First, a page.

05 Jan 2016, 00:00

How does GNU GRUB work

This blog post is closely related with my interest in low-level stuff. As you already may know, I’ve started to be interested in such things like: How N works, where the N is something like - what does occur when we turn on the computer, pressing key on keyboard, how does an operating system load a program and many many more. I have found answers on some of my questions. You can look on the set if blog posts which are decribe some aspects of the assembly programming or the linux-insides book which describes internals of the Linux kernel.

Yes. This answered on some of my questions, but not at all. Lately, besides the Linux kernel, I’ve also learned internals of the GNU GRUB. In the previous year I’ve got many thank you words from different people for the linux-insides. Seems that low-level stuff is interesting not only for me and I decided to write this blog post which will cover some parts of the GNU GRUB and we will see answer on the question which is in the title of this post - How GNU GRUB works. Hope, that it will be useful for somebody.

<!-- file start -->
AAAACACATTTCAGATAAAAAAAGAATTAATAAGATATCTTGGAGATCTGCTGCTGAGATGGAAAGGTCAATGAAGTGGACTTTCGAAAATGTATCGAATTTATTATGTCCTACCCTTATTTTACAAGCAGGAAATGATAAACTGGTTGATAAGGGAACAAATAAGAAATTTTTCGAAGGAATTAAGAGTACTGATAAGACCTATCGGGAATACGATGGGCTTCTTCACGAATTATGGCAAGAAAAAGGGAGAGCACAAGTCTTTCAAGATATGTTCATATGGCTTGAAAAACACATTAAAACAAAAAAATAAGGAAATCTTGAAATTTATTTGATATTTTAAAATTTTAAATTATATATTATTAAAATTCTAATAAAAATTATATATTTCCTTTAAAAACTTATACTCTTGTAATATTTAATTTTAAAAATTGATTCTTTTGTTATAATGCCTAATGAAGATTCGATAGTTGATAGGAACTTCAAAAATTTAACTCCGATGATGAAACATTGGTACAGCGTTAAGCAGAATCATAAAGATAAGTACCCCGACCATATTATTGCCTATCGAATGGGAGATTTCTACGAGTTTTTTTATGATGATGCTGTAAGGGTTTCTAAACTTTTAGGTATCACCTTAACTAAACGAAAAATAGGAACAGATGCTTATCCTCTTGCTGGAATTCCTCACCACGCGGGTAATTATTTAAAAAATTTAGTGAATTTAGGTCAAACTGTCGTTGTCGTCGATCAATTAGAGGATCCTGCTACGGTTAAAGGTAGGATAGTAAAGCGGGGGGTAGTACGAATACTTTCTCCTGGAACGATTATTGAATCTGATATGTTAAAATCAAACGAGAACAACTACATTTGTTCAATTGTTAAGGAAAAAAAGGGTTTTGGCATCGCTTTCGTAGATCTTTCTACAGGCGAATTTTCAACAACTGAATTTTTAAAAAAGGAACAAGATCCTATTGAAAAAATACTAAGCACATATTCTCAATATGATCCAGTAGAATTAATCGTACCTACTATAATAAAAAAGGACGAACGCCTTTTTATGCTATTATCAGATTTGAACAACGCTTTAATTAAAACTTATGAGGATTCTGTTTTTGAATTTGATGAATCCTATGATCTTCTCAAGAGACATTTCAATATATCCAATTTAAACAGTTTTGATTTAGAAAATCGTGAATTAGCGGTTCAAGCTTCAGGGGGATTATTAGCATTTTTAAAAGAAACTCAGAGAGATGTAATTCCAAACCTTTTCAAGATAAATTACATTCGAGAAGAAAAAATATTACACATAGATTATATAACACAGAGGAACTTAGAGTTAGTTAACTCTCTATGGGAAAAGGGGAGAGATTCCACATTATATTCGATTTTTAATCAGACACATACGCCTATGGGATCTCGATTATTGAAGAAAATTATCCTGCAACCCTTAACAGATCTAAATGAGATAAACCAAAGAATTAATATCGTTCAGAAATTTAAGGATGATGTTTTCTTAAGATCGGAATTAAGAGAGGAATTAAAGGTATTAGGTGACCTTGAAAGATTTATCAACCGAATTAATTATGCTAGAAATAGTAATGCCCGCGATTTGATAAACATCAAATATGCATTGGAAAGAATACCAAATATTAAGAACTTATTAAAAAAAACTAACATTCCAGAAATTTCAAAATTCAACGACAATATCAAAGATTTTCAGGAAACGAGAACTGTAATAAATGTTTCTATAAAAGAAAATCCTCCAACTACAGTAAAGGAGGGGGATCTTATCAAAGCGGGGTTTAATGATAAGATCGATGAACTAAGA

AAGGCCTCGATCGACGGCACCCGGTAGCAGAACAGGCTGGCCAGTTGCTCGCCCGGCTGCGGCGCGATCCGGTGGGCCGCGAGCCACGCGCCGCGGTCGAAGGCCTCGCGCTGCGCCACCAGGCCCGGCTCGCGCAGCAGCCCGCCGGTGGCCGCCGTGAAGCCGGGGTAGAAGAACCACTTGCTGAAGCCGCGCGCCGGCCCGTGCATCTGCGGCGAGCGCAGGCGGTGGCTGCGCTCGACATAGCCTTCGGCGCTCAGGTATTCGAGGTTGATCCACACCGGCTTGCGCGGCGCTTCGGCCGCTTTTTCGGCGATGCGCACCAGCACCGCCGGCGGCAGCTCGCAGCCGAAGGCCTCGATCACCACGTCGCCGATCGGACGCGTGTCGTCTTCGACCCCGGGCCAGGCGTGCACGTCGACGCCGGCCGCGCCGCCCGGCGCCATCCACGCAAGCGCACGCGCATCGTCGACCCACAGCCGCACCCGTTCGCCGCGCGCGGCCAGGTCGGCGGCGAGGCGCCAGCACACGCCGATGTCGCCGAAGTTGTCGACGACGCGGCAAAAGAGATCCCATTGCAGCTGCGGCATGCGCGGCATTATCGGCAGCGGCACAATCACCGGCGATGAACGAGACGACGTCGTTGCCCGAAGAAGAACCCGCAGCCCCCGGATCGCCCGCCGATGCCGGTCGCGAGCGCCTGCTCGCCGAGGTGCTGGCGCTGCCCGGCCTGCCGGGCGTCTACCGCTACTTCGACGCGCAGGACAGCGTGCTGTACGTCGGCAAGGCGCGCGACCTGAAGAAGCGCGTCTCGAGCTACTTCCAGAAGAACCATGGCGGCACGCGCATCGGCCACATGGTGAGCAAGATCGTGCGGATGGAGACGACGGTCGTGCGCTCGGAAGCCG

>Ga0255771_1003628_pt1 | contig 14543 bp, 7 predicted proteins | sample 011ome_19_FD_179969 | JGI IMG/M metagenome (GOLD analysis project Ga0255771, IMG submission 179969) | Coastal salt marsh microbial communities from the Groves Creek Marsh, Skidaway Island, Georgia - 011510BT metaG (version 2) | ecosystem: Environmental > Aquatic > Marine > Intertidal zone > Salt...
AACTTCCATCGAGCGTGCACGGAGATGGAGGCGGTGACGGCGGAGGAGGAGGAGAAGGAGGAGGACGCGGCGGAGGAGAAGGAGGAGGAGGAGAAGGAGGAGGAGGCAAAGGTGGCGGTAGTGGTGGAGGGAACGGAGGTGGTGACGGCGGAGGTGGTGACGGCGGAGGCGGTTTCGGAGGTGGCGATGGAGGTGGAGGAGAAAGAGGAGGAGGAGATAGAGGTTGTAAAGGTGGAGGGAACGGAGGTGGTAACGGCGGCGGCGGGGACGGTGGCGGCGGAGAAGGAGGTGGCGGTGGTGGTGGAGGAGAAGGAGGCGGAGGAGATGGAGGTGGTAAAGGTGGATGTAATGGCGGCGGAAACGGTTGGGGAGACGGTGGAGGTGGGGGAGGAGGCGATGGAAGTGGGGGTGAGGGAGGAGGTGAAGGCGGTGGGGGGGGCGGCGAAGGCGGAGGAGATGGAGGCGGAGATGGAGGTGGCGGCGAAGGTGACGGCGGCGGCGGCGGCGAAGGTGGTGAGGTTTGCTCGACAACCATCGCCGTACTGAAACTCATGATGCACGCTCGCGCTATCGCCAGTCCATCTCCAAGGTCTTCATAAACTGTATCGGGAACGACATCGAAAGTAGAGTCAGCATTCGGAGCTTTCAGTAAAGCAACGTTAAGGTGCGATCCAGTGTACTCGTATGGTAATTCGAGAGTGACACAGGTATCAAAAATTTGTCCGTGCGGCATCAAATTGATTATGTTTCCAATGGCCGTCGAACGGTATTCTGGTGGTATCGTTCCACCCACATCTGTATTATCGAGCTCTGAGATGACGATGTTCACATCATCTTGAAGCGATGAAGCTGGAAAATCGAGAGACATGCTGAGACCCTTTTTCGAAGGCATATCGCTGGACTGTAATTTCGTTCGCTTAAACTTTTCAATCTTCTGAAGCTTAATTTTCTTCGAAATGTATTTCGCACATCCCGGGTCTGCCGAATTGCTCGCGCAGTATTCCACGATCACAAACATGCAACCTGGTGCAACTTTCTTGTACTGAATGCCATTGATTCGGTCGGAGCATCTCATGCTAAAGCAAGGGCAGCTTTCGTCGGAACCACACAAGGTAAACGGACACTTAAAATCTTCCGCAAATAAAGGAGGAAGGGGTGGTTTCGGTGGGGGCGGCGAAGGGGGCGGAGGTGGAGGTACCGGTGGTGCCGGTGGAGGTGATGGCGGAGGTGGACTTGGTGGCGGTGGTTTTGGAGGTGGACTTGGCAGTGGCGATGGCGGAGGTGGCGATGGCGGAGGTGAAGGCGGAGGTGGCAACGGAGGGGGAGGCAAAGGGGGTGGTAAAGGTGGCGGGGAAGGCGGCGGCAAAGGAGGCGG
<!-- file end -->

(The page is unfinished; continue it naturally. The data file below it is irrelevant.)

If you use Linux, you likely know about GNU GRUB. But just in case, wikipedia says that:

GNU GRUB (short for GNU GRand Unified Bootloader) is a boot loader package from the GNU Project

So, the GNU GRUB is a bootloader. Main point of a bootloader is to load an operating system kernel and to transfer control to it. GNU GRUB has many features like support of different types of executable file formats, dynamic configuration, graphical menu interface, support for different types of file systems and etc.